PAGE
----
John Sayles

John Sayles

If Sayles*@@* films could be described in two words, they would be independence and commitment. Independence in his choice of movies far from the exorbitant budgets and giant Hollywood studios, commitment to a portrayal of the world as he knows it and of the human condition, uncovering its greatness as well as its misery.

The self-proclaimed grandfather of North American cinema, John Sayles has never lost his relevance in his almost forty years of storytelling. His films*@@* recurring themes are not Hollywood*@@*s most popular subjects - they are the other face of the U.S. system: corruption, immigration, speculation, exploitation, theft and abuse of power. The recurrent themes explore an unfair world in which some have the power, money, weapons and tools to beat down and impose their will on others, while others, seemingly worthless, hold in their hands the power of organization, solidarity, friendship and dreams.

The 54th International Film Festival of Cartagena de Indias (FICCI) will be presenting a retrospective of ten of Sayles*@@* 21 films as a director, 35 as a screenwriter and 29 as an actor. Within the festival*@@*s Special Presentations section, we*@@*ll have the opportunity to see his most recent film Go for Sisters (2013), a film about friendship back-dropped by the reality of life on the U.S.-Mexico border, along with Lone Star (1996), a story about the border from a different angle, in which a sheriff must investigate a cadaver that shows up in a desert town populated by Mexican immigrants. Other films by Sayles that discuss U.S-Latin American relations are Casa de los Babies (2003) about South American adoptions and Men with Guns (1997) about a well-off doctor forced to confront socio-political reality and armed conflict.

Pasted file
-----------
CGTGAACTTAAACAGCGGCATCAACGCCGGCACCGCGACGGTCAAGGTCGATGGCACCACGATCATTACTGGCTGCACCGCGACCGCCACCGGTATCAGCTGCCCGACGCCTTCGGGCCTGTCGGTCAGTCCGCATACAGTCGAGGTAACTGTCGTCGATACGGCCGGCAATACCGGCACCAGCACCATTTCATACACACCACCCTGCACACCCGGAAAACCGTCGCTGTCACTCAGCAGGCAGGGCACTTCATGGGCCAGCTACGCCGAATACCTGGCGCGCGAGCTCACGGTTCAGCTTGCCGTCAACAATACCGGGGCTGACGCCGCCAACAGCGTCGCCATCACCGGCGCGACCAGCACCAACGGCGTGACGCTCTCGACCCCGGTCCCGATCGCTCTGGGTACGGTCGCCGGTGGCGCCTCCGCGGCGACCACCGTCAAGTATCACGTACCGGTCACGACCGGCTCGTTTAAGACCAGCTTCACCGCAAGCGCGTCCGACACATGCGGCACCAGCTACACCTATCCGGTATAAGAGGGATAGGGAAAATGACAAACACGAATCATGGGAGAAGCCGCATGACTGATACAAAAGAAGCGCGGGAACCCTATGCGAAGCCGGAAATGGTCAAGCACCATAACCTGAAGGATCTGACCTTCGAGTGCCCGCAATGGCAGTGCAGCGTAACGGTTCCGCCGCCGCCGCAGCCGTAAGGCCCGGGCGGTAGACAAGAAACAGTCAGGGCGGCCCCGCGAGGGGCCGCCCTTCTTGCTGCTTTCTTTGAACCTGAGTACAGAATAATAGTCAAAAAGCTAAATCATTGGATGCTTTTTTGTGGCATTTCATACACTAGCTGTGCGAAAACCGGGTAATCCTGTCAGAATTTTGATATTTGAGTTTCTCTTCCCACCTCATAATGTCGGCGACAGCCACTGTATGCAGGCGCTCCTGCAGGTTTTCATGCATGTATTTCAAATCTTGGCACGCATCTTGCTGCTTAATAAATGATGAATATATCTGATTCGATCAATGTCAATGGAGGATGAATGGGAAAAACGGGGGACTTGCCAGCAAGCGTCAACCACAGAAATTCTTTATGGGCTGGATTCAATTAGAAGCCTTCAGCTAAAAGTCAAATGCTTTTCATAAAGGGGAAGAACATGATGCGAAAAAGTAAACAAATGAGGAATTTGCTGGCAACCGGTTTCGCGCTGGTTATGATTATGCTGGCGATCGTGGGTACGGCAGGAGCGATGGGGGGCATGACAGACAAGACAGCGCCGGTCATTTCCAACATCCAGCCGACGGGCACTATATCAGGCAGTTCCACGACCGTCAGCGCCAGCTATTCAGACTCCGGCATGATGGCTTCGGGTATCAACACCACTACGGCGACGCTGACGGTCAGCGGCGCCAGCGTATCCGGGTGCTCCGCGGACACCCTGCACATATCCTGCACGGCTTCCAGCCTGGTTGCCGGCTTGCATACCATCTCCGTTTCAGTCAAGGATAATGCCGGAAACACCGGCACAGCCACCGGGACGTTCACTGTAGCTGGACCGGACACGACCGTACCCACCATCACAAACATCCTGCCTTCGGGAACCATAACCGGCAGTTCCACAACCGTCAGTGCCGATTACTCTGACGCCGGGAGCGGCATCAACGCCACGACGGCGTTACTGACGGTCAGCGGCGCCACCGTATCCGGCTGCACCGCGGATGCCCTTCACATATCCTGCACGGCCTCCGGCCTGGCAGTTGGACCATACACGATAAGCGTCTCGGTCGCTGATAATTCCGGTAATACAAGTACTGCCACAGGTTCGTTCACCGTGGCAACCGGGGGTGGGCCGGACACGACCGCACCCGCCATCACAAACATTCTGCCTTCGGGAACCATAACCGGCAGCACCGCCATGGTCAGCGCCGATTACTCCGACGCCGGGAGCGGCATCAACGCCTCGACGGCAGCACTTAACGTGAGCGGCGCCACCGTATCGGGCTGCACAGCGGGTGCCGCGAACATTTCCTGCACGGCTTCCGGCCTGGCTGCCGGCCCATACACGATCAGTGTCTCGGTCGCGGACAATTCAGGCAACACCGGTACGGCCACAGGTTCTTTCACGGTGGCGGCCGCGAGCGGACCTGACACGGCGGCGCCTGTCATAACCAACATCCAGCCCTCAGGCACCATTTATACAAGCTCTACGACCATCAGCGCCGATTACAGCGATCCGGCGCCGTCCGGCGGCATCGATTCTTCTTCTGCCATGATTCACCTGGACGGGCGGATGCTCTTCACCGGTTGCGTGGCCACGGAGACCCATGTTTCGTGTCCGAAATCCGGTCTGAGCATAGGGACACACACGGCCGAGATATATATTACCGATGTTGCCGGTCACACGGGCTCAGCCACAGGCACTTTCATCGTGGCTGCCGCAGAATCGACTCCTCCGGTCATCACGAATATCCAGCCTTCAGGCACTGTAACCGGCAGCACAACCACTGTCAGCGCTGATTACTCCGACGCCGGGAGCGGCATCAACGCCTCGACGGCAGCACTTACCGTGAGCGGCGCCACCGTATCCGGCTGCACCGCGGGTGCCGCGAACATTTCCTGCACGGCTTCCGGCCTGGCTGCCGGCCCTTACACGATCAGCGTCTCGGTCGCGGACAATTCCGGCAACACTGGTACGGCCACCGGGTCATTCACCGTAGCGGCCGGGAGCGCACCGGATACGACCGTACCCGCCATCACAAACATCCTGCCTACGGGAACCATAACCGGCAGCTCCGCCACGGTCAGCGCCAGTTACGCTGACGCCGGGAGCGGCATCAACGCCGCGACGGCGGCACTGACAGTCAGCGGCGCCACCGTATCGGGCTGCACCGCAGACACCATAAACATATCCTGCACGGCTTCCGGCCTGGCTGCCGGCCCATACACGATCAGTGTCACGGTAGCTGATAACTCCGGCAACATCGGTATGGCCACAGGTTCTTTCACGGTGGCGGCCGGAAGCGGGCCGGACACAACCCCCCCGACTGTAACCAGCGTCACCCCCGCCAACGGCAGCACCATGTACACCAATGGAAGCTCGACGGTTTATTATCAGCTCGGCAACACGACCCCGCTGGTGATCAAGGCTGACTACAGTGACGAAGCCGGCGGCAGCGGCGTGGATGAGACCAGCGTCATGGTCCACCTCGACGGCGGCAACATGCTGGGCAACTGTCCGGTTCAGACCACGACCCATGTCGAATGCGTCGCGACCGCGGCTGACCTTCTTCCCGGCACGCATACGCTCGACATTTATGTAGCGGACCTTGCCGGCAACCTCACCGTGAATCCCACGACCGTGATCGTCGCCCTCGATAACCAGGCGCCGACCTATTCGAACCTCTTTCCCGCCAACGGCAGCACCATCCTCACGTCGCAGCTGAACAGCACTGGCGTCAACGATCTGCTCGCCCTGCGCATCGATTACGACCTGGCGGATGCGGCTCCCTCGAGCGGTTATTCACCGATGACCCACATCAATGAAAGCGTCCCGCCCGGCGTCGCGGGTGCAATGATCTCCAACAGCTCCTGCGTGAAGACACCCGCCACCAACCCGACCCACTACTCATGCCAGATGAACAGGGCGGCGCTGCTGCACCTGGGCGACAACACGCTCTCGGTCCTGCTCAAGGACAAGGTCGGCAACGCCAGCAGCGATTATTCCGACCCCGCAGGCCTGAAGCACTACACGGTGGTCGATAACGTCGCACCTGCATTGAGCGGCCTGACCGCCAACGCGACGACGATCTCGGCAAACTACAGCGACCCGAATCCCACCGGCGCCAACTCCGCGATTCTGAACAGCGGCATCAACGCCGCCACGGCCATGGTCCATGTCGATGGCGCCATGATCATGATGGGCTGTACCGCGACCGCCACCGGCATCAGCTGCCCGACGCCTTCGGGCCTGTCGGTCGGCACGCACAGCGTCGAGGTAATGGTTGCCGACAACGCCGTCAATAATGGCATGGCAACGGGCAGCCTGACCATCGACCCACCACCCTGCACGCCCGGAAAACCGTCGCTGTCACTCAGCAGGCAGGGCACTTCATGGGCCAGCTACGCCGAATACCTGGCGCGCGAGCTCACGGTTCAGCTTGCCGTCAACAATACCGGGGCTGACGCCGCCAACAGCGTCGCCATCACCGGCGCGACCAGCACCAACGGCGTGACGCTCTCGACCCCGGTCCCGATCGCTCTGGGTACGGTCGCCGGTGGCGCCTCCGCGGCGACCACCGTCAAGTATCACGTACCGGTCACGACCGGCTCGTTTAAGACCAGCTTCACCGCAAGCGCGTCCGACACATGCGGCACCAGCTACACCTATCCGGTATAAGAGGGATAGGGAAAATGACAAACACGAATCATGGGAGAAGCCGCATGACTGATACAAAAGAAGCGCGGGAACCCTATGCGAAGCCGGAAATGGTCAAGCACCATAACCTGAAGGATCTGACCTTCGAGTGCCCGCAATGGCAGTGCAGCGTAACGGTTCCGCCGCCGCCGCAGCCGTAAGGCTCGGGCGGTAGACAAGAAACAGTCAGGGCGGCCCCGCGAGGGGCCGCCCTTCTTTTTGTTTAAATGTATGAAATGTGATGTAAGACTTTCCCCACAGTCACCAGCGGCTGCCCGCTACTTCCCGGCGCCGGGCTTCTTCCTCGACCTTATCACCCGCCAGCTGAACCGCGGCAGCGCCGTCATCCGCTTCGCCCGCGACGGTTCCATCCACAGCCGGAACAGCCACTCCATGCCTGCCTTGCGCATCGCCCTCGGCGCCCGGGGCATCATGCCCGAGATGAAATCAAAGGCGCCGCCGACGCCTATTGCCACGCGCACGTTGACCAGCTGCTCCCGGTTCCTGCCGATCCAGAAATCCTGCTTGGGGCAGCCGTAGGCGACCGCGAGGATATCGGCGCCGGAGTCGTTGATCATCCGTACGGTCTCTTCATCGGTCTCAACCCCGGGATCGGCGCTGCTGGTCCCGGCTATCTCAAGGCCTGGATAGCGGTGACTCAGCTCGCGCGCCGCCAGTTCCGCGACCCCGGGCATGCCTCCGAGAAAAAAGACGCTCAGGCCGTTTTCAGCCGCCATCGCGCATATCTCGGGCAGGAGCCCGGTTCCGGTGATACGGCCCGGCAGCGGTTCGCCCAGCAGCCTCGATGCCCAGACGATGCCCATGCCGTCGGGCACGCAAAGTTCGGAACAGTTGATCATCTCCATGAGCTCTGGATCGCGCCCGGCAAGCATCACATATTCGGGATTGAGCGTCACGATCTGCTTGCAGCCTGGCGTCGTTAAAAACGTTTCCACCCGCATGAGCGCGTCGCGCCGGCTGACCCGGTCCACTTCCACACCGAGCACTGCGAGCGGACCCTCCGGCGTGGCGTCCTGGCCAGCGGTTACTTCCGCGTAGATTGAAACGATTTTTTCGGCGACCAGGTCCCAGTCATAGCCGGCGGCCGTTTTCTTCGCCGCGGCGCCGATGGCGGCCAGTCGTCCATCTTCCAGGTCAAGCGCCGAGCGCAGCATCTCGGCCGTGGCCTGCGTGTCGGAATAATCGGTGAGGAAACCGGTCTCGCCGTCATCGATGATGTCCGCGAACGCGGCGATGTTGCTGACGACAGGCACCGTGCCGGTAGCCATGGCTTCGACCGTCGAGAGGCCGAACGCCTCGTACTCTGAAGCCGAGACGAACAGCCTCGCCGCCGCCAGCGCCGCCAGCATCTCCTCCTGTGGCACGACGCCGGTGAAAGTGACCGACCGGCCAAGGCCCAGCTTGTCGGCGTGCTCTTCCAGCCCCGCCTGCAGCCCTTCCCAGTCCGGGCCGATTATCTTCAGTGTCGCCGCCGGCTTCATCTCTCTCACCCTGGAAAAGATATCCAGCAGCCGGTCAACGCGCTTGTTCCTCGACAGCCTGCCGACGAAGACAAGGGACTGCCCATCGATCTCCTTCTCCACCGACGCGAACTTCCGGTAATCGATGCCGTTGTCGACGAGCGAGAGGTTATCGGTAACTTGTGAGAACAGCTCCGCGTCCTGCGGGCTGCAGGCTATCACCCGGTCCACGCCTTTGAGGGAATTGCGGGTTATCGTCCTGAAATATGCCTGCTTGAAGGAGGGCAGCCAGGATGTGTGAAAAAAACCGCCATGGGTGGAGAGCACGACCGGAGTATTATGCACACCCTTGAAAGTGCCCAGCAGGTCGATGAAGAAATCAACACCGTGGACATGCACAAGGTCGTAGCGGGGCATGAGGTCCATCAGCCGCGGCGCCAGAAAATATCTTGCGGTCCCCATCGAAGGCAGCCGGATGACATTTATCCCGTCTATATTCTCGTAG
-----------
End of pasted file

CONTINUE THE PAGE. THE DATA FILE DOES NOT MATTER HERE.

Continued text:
FICCI will complete the retrospective with a few other classic Sayles*@@* films. Sunshine State (2002), City of Hope (1991), Silver City (2004) and Matewan (1987) about the harsh reality of capitalism: unequal and oppressive, where neither monetary nor human costs matter; corruption within North America*@@*s number one sport, baseball, in Eight Men Out (1988); and finally The Return of the Secaucus Seven (1980), Sayles*@@* directorial debut, about old dreams and university student*@@*s struggles.

Sayles will discuss his experiences on Tuesday, March 18th at 3:30pm as part of Salon FICCI. Here, the public will have a chance to get to know a man whose films have been such long-standing and solid examples of independent film that they deserve not only a single retrospective or award but the loudest of applause.

This program has been made possible thanks to the support of the Embassy of the United States in Colombia.